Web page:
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Bernie backs Branson Honda bid
February 20, 2009 11:04 IST
British entrepreneur Richard Branson [Images] wants to take over Honda's Formula One team, the sport's commercial supremo Bernie Ecclestone told Reuters on Thursday.
"I've spoken to Richard's people about it. He would love to do it," said Ecclestone as he gave the move his blessing.
"I'd like it very much. It would be super. We're working to try to make it happen."
Honda put their British-based team, who have 700 employees, up for sale in December when they announced they were quitting the sport as a constructor and engine supplier.
Although McLaren's [Images] partners Mercedes have made it clear they are willing to supply engines, the team have yet to find a rescuer with the first race of the season in Australia [Images] on March 29.
British billionaire Ecclestone, 78, said Branson's Virgin Group had made a bid and were the only real alternative to a management buyout being led by the team's existing management under chief executive Nick Fry and principal Ross Brawn.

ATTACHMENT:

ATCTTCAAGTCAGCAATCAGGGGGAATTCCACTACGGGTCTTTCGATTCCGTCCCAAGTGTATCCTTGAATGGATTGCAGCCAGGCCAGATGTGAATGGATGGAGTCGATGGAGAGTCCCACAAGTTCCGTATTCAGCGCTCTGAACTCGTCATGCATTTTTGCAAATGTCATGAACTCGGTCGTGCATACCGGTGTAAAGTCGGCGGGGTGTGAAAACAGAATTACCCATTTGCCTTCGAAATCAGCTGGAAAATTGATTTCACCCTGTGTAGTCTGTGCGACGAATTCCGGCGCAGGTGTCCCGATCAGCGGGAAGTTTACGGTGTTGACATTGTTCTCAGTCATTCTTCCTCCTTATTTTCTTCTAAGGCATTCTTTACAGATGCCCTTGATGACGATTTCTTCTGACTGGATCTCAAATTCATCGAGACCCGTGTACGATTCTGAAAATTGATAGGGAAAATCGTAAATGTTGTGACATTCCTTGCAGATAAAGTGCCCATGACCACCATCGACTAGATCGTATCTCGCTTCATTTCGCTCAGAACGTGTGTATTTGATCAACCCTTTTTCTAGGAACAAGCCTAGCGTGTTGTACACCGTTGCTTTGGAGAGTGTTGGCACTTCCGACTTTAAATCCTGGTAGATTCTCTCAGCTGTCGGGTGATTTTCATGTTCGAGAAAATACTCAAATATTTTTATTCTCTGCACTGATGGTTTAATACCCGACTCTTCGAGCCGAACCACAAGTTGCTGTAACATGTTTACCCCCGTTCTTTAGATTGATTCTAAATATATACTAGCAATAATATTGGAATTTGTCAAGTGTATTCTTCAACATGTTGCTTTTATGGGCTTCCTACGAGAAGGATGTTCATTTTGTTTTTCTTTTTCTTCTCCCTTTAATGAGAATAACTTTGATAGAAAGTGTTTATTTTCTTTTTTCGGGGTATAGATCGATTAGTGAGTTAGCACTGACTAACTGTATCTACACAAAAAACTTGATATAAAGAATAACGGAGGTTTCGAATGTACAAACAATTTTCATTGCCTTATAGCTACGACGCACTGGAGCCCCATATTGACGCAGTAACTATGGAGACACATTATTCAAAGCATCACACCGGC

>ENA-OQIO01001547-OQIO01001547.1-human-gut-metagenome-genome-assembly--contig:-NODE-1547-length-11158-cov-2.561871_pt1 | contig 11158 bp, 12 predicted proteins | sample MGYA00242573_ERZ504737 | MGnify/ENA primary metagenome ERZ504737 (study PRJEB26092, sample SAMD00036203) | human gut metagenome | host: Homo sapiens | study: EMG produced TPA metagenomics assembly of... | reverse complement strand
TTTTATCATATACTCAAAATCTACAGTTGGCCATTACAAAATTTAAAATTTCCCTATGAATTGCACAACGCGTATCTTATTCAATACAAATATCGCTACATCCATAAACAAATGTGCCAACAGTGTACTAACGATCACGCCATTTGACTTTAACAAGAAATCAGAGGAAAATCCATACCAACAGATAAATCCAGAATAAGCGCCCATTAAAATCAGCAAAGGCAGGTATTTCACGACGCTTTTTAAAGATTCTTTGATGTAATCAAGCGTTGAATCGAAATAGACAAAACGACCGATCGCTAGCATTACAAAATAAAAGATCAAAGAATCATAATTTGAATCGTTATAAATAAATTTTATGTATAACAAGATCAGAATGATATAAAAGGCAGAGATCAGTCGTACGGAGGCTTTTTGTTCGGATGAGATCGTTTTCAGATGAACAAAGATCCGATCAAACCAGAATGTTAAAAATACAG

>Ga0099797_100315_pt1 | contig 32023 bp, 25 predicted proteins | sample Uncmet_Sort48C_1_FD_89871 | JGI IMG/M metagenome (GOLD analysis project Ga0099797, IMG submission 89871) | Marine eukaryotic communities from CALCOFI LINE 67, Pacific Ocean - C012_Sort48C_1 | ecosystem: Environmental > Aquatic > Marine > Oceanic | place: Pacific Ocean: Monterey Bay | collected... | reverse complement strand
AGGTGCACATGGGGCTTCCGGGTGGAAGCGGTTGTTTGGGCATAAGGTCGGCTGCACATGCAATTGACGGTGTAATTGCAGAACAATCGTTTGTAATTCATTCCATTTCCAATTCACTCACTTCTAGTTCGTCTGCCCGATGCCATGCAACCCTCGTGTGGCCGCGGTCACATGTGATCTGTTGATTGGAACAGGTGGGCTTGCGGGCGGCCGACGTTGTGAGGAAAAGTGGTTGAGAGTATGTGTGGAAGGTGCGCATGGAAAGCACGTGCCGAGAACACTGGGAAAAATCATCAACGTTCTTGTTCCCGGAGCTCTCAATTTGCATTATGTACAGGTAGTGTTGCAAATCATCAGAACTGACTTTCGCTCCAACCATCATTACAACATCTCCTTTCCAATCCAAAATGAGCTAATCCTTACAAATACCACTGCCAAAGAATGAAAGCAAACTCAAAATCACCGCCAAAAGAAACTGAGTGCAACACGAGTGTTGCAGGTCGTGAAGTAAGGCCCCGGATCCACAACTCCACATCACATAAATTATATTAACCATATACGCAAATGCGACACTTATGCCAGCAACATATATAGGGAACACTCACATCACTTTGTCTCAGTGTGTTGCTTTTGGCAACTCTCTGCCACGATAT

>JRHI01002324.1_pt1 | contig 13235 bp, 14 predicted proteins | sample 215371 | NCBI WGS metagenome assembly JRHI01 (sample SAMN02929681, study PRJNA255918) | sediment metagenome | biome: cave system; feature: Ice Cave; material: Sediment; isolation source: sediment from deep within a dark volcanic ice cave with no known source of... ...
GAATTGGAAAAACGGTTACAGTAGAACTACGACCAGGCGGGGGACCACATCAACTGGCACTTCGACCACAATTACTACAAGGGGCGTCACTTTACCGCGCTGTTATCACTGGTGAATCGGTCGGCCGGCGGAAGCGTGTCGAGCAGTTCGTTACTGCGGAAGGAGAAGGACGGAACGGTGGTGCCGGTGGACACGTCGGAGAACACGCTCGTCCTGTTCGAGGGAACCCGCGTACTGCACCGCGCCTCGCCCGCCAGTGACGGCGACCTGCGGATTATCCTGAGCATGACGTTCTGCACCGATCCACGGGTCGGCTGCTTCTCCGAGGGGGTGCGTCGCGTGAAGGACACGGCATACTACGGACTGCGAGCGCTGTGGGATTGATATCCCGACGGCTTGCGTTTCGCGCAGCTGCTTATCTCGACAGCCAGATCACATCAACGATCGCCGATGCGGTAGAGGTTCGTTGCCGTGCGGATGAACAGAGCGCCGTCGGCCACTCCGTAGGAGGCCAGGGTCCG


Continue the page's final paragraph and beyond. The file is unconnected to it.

The other option would be to close the team, a move that could end British driver Jenson Button's [Images] grand prix career.
Ecclestone said it was now up to Honda to decide which path to follow.
"I have no idea which way it will go. I wouldn't bet on it either way," said Ecclestone, who faces a starting grid reduced to just nine teams and 18 cars if Honda were to fail.
Asked about deadlines for a decision, he replied: "I think it was about two weeks ago".
The Guardian newspaper reported the cut-off point could be next Monday, with Mercedes setting a deadline for a first payment for the engines.
Earlier this week, a source close to the situation who did not want to be identified told Reuters the Virgin Group had been approached by Honda as one of several interested parties.
"They are looking at it and Branson is thought to be interested," the source added.
Branson has been involved with Formula One before to a minor extent, his Virgin Mobile company sponsoring the Jordan team in 2002.
Branson is a friend and business associate of Adrian Reynard, co-founder of the BAR team that became Honda in 2006. The Honda team factory was built on land owned by Reynard.
Honda have struggled to raise sponsorship for their under-performing team, spending an estimated $300 million of their own money but finishing ninth overall last season.
Despite the credit crunch Formula One may be about to become a far more attractive proposition to new entrants, with new efforts to slash costs.
International Automobile Federation (FIA) president Max Mosley has said he wants independent teams to be able to compete on a budget of around 50 million euros ($63.23 million), a sum that could be raised from the sport's revenues and limited sponsorship.
Formula One: The Complete Coverage
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